Bob Marley's 'roots rock reggae' courses through Alpha Blondy Image

by Biko Kennedy

A multilingual artiste, Alpha Blondy through his diverse released-songs has endured a long and chequered career; imparting spiritual, political and overall positive messages to varying audiences. As the years pass, he continues to be one of Africa's most famous Reggae musicians, having been a star on the international scene since the 1980's.

In a recent interview with Dylan Silver of the Tahoe Daily Tribune, Blondy opened up about his recent album Mystic Power and his affinity with Bob Marley and Roots Rock Reggae.

Check out the excerpts below;

On the meaning behind Mystic Power:

"There is a song in the album called "Women." In that song, I'm saying have you ever seen a woman giving birth. If you have then you know that women are the highest power on earth: physical power, mystical power and divine power. That's why I called it Mystic Power. The album is dedicated to mankind really. Human beings are the biggest mystery in the universe for me. And man is the child of woman."

On his inspiration for still doing music:

"The only reason I'm doing what I'm doing today is because a little woman somewhere in the world gave birth to Alpha Blondy. If there were not mothers, I wouldn't be here. It's a tribute that women deserve"

On his remake of Bob Marley's 'I shot the Sheriff':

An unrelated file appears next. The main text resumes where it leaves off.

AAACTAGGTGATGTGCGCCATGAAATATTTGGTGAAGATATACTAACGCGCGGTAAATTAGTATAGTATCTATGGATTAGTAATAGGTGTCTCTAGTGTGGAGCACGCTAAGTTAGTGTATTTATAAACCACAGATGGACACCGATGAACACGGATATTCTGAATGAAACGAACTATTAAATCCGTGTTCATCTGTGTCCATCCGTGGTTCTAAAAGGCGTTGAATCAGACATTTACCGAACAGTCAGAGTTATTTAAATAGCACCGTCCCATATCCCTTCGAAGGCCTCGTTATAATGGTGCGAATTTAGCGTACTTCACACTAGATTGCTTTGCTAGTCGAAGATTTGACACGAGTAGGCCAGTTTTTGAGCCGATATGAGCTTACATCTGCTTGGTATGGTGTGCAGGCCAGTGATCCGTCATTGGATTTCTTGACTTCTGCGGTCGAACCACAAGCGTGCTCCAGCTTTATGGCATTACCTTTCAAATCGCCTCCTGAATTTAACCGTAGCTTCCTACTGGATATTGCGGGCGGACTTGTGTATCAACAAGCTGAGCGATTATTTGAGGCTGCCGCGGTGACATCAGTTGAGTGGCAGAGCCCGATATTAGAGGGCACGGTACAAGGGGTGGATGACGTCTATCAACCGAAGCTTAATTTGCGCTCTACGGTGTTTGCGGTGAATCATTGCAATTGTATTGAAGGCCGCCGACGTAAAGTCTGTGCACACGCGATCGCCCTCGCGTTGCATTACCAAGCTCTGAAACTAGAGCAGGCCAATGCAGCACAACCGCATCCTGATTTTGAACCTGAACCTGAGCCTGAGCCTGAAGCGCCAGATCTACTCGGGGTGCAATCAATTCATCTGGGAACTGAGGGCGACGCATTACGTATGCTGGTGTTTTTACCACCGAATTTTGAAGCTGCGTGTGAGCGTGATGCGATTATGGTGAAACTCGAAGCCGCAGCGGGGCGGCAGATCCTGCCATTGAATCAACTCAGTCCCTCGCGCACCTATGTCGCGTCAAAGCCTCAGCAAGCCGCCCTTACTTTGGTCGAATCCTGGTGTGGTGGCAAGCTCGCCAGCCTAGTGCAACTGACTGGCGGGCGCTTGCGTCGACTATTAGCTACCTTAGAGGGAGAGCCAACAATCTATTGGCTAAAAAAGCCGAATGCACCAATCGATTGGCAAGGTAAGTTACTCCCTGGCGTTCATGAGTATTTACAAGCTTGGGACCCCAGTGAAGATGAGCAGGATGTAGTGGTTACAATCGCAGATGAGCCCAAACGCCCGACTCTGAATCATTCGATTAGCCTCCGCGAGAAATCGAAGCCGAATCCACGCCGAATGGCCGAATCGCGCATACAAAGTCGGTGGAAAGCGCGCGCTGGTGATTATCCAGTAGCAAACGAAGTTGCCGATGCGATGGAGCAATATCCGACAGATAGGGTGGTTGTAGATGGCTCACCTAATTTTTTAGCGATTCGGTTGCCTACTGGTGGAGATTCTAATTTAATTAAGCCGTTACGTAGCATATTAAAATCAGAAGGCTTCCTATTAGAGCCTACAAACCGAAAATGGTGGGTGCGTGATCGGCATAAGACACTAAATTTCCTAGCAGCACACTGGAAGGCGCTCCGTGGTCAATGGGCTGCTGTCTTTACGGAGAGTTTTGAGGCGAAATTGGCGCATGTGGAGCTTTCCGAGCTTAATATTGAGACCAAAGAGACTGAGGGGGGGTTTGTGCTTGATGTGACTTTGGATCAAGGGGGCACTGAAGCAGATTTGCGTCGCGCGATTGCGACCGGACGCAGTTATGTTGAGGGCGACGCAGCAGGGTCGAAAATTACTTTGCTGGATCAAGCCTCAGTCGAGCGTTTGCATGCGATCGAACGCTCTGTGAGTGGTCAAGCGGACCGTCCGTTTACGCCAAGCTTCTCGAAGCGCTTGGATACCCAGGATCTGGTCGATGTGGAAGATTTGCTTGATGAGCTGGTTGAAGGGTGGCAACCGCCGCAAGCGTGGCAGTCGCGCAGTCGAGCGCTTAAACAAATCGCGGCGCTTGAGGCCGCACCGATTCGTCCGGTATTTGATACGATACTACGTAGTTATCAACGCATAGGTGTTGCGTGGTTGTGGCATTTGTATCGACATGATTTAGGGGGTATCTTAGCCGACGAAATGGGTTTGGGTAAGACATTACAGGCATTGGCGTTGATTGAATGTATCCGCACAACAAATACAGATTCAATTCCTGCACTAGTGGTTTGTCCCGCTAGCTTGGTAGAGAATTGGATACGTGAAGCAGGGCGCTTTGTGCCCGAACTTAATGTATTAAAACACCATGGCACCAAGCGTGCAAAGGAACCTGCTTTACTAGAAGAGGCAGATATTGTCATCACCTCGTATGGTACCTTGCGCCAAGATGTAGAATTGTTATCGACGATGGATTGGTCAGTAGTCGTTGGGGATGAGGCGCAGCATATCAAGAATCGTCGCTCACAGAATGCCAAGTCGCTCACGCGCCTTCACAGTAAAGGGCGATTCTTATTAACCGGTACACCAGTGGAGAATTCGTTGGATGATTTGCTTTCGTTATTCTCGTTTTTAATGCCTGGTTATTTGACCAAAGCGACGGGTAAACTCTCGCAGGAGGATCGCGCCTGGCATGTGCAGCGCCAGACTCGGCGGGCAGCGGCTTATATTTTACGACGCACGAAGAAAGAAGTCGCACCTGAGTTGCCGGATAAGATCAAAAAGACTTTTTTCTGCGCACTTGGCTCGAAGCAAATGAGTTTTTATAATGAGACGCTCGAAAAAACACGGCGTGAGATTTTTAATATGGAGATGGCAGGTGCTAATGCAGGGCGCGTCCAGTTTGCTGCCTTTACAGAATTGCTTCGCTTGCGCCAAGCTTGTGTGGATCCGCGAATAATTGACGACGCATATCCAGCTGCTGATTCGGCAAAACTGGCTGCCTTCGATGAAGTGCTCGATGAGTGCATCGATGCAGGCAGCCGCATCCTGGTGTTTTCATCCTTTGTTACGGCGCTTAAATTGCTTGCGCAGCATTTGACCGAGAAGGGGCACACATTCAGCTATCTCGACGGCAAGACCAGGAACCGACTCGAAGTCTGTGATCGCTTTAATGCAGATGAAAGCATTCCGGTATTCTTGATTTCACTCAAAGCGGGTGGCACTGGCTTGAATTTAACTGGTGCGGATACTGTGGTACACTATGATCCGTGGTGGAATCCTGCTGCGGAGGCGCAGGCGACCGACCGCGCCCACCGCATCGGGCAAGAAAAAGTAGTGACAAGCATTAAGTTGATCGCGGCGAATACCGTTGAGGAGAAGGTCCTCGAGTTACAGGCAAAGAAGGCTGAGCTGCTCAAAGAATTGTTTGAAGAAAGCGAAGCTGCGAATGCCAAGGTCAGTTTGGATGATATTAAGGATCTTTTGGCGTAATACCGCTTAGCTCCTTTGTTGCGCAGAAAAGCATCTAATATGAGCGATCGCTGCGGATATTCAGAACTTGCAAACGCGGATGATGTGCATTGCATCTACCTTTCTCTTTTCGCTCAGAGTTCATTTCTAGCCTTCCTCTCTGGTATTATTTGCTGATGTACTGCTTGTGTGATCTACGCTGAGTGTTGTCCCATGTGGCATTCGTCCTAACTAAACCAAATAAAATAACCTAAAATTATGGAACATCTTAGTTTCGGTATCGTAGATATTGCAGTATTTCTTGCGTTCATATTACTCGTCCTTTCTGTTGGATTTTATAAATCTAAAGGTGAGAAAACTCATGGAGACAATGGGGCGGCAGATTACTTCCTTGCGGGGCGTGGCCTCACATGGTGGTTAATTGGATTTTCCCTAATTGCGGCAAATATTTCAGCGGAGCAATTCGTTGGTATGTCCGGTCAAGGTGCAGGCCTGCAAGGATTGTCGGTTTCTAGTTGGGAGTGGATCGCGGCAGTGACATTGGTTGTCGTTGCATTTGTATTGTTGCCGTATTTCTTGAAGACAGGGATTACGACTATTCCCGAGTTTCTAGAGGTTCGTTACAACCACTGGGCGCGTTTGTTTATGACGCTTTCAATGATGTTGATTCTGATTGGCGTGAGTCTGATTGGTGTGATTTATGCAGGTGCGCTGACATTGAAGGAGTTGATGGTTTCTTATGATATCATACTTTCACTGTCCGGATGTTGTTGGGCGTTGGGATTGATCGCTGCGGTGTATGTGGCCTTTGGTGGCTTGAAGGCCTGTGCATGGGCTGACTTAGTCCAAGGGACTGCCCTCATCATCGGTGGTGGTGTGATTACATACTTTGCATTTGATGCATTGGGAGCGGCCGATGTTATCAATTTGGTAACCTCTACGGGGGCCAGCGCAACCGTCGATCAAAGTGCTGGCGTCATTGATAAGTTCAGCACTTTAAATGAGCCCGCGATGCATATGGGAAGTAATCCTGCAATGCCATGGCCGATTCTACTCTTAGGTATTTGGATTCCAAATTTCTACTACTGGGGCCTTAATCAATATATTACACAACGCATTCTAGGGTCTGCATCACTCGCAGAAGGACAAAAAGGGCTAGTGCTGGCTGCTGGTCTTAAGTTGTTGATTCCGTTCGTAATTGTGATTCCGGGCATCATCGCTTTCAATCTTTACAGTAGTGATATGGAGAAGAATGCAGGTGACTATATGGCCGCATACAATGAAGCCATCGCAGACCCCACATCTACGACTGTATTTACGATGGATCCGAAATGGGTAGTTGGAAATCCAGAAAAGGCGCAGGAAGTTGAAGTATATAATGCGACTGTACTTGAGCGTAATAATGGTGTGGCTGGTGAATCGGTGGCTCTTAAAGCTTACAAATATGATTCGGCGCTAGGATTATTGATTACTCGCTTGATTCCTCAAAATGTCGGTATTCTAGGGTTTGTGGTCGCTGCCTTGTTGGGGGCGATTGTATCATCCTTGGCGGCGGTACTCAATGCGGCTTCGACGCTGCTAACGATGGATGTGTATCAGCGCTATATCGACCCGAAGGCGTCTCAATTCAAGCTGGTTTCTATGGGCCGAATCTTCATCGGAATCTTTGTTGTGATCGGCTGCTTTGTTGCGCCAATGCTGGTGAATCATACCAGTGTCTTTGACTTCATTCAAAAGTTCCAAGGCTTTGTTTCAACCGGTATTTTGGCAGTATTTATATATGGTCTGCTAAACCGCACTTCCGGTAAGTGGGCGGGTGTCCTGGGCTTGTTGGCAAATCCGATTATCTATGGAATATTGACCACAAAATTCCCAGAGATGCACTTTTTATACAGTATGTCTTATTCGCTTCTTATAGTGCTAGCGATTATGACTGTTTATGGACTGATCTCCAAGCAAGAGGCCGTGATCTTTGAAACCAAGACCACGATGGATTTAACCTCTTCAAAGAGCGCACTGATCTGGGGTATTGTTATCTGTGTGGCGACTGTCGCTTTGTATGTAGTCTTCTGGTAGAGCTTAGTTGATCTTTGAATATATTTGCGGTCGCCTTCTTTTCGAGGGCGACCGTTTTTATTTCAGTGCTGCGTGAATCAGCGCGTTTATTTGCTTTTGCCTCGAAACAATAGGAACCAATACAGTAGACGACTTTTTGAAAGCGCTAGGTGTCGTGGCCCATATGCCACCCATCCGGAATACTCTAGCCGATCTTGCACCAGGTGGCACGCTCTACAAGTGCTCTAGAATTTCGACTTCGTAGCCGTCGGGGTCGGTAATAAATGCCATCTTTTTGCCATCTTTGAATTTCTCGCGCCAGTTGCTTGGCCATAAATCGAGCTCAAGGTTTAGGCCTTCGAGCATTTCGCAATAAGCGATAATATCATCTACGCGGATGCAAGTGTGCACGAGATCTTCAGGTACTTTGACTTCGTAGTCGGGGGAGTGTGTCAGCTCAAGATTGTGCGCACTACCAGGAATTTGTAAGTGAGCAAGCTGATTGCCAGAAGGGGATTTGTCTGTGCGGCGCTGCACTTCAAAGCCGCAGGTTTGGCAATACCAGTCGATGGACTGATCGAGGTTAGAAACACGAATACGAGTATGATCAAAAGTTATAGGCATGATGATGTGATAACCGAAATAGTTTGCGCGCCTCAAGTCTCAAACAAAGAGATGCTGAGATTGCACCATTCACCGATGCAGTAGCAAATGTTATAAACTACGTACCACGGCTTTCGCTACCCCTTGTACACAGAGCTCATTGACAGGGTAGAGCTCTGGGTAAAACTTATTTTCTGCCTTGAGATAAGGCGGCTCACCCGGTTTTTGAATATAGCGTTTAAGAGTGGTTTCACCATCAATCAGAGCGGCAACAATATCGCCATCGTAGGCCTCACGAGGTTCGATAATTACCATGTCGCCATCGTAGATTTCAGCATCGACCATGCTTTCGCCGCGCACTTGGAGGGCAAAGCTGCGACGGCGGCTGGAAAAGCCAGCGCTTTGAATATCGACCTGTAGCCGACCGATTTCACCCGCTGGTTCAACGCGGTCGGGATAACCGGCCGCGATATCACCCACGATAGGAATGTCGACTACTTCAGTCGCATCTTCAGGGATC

"That version was written in 1978 when I used to live in New York. I had made a French version of "War," a French version of "Crazy Bullet," and I made this French version of "I Shot the Sheriff " because I wanted the people in my home to catch the message of Bob Marley. I wanted people back home to know what Bob was saying. My record company asked me if I could do something for the 30th anniversary of the Death of Bob, I proposed that song."

On playing more on the 'Rock' side of 'Roots Rock Reggae':

"I try to respect the roots rock reggae dimension. Usually, we kind of forget the rock dimension. We always got the ethnic dimension, the roots dimension. But not the roots rock reggae. I also try to make reggae go into nightclubs. I mean we did not respect the trilogy, the trilogy that Bob Marley used to do, the roots rock reggae. We always do roots reggae. We do not emphasize the rock dimension of it. And that's what I tried to do."

On his religion:

"Sometimes when people ask me if I believe in Jesus, or Allah, or Adonai, I answer "God is my religion." You will see that religion divides people. The common denominator between religions, God, will bring us together. I was raised with respect for all religions, so I refuse to put a label on my faith."

You can read the entire interview here.

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